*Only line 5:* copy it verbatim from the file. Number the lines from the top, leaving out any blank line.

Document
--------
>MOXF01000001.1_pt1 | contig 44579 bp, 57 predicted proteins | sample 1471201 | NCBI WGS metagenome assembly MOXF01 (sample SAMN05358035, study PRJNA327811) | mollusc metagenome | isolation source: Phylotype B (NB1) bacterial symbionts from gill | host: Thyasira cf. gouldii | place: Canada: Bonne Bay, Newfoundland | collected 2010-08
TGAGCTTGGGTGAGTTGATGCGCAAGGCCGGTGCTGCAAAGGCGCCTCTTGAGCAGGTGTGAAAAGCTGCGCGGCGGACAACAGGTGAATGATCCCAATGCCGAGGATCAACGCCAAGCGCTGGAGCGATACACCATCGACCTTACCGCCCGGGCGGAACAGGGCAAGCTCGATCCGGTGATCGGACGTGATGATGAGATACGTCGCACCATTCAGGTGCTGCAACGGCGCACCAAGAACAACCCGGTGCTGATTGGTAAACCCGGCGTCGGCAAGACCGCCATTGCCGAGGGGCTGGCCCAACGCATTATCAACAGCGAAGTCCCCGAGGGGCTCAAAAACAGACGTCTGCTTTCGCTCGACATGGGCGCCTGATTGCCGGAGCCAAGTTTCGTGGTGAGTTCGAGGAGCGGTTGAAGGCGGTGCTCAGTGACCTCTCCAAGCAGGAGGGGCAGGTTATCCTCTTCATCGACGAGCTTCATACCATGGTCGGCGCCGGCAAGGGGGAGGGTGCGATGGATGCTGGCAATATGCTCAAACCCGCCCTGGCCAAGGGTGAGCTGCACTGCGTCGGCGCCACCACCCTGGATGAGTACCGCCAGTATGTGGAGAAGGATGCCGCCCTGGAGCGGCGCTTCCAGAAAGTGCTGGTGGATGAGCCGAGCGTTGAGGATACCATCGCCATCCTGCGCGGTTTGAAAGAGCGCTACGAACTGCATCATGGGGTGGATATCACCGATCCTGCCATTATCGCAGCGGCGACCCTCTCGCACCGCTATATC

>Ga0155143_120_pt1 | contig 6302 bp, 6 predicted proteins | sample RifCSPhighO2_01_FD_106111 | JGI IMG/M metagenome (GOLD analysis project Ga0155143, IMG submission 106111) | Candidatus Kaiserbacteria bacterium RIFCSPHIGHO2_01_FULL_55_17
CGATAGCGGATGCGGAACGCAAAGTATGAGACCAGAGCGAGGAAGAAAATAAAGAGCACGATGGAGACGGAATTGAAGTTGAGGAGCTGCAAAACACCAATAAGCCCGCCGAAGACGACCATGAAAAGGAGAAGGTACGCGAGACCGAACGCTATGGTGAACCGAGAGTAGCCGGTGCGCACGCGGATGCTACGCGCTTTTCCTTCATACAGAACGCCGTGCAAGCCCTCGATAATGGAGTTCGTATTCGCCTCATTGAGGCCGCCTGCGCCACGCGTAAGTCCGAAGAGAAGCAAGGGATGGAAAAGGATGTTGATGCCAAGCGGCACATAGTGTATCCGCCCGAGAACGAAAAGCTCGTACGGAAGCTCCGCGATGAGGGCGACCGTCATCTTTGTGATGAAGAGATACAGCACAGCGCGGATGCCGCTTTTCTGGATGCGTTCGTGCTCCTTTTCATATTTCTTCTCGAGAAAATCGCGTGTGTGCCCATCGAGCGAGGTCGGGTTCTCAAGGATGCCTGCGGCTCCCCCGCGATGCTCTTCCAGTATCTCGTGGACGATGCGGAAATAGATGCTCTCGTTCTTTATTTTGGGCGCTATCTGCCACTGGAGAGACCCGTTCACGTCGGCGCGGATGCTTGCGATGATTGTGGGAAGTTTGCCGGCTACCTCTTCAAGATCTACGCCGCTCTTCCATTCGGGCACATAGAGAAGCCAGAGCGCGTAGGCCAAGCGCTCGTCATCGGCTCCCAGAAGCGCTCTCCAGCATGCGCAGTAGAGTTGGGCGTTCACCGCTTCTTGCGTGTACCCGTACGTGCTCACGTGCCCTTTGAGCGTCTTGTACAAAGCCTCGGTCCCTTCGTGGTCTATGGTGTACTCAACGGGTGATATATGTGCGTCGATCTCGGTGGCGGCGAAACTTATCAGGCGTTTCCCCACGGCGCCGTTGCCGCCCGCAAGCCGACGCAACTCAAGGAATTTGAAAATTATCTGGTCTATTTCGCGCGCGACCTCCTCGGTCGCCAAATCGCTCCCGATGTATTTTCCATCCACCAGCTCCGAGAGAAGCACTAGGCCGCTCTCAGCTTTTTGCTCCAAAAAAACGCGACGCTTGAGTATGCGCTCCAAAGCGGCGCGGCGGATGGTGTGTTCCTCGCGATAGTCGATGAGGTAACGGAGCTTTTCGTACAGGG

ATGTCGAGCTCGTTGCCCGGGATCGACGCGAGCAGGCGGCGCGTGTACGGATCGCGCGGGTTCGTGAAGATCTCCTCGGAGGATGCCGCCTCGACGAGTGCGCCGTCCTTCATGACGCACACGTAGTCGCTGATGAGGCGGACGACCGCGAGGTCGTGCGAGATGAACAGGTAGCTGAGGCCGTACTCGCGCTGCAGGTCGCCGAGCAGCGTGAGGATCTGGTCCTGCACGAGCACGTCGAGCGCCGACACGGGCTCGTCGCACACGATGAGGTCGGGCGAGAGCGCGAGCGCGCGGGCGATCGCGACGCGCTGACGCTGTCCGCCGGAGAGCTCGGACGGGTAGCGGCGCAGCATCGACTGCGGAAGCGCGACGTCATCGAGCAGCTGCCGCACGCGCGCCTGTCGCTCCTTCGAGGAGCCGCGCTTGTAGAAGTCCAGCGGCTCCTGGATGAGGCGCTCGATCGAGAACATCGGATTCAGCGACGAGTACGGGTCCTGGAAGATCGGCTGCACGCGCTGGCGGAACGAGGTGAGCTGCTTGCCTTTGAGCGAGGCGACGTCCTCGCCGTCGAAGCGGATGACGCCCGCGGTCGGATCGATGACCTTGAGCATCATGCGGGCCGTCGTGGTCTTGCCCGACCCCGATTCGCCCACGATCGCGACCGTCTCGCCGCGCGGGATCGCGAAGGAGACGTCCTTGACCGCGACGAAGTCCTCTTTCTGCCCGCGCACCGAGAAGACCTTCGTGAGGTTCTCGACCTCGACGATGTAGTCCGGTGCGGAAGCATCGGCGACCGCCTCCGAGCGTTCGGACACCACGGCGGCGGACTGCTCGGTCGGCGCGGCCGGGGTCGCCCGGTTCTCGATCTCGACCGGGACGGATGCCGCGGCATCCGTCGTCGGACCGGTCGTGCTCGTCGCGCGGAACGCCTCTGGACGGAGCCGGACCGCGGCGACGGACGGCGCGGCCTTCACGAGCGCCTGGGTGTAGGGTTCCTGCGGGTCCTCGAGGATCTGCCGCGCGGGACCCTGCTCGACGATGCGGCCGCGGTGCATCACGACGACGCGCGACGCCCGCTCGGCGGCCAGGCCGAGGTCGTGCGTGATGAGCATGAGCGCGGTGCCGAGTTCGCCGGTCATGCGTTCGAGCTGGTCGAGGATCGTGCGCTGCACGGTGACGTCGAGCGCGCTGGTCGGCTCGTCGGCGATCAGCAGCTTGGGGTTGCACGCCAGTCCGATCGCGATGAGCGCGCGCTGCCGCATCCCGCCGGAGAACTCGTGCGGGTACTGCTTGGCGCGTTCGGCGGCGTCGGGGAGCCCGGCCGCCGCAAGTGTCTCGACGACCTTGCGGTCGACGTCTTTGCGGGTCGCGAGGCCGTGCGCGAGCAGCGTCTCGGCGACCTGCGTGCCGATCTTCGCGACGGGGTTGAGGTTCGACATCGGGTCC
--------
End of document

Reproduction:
ATGTCGAGCTCGTTGCCCGGGATCGACGCGAGCAGGCGGCGCGTGTACGGATCGCGCGGGTTCGTGAAGATCTCCTCGGAGGATGCCGCCTCGACGAGTGCGCCGTCCTTCATGACGCACACGTAGTCGCTGATGAGGCGGACGACCGCGAGGTCGTGCGAGATGAACAGGTAGCTGAGGCCGTACTCGCGCTGCAGGTCGCCGAGCAGCGTGAGGATCTGGTCCTGCACGAGCACGTCGAGCGCCGACACGGGCTCGTCGCACACGATGAGGTCGGGCGAGAGCGCGAGCGCGCGGGCGATCGCGACGCGCTGACGCTGTCCGCCGGAGAGCTCGGACGGGTAGCGGCGCAGCATCGACTGCGGAAGCGCGACGTCATCGAGCAGCTGCCGCACGCGCGCCTGTCGCTCCTTCGAGGAGCCGCGCTTGTAGAAGTCCAGCGGCTCCTGGATGAGGCGCTCGATCGAGAACATCGGATTCAGCGACGAGTACGGGTCCTGGAAGATCGGCTGCACGCGCTGGCGGAACGAGGTGAGCTGCTTGCCTTTGAGCGAGGCGACGTCCTCGCCGTCGAAGCGGATGACGCCCGCGGTCGGATCGATGACCTTGAGCATCATGCGGGCCGTCGTGGTCTTGCCCGACCCCGATTCGCCCACGATCGCGACCGTCTCGCCGCGCGGGATCGCGAAGGAGACGTCCTTGACCGCGACGAAGTCCTCTTTCTGCCCGCGCACCGAGAAGACCTTCGTGAGGTTCTCGACCTCGACGATGTAGTCCGGTGCGGAAGCATCGGCGACCGCCTCCGAGCGTTCGGACACCACGGCGGCGGACTGCTCGGTCGGCGCGGCCGGGGTCGCCCGGTTCTCGATCTCGACCGGGACGGATGCCGCGGCATCCGTCGTCGGACCGGTCGTGCTCGTCGCGCGGAACGCCTCTGGACGGAGCCGGACCGCGGCGACGGACGGCGCGGCCTTCACGAGCGCCTGGGTGTAGGGTTCCTGCGGGTCCTCGAGGATCTGCCGCGCGGGACCCTGCTCGACGATGCGGCCGCGGTGCATCACGACGACGCGCGACGCCCGCTCGGCGGCCAGGCCGAGGTCGTGCGTGATGAGCATGAGCGCGGTGCCGAGTTCGCCGGTCATGCGTTCGAGCTGGTCGAGGATCGTGCGCTGCACGGTGACGTCGAGCGCGCTGGTCGGCTCGTCGGCGATCAGCAGCTTGGGGTTGCACGCCAGTCCGATCGCGATGAGCGCGCGCTGCCGCATCCCGCCGGAGAACTCGTGCGGGTACTGCTTGGCGCGTTCGGCGGCGTCGGGGAGCCCGGCCGCCGCAAGTGTCTCGACGACCTTGCGGTCGACGTCTTTGCGGGTCGCGAGGCCGTGCGCGAGCAGCGTCTCGGCGACCTGCGTGCCGATCTTCGCGACGGGGTTGAGGTTCGACATCGGGTCC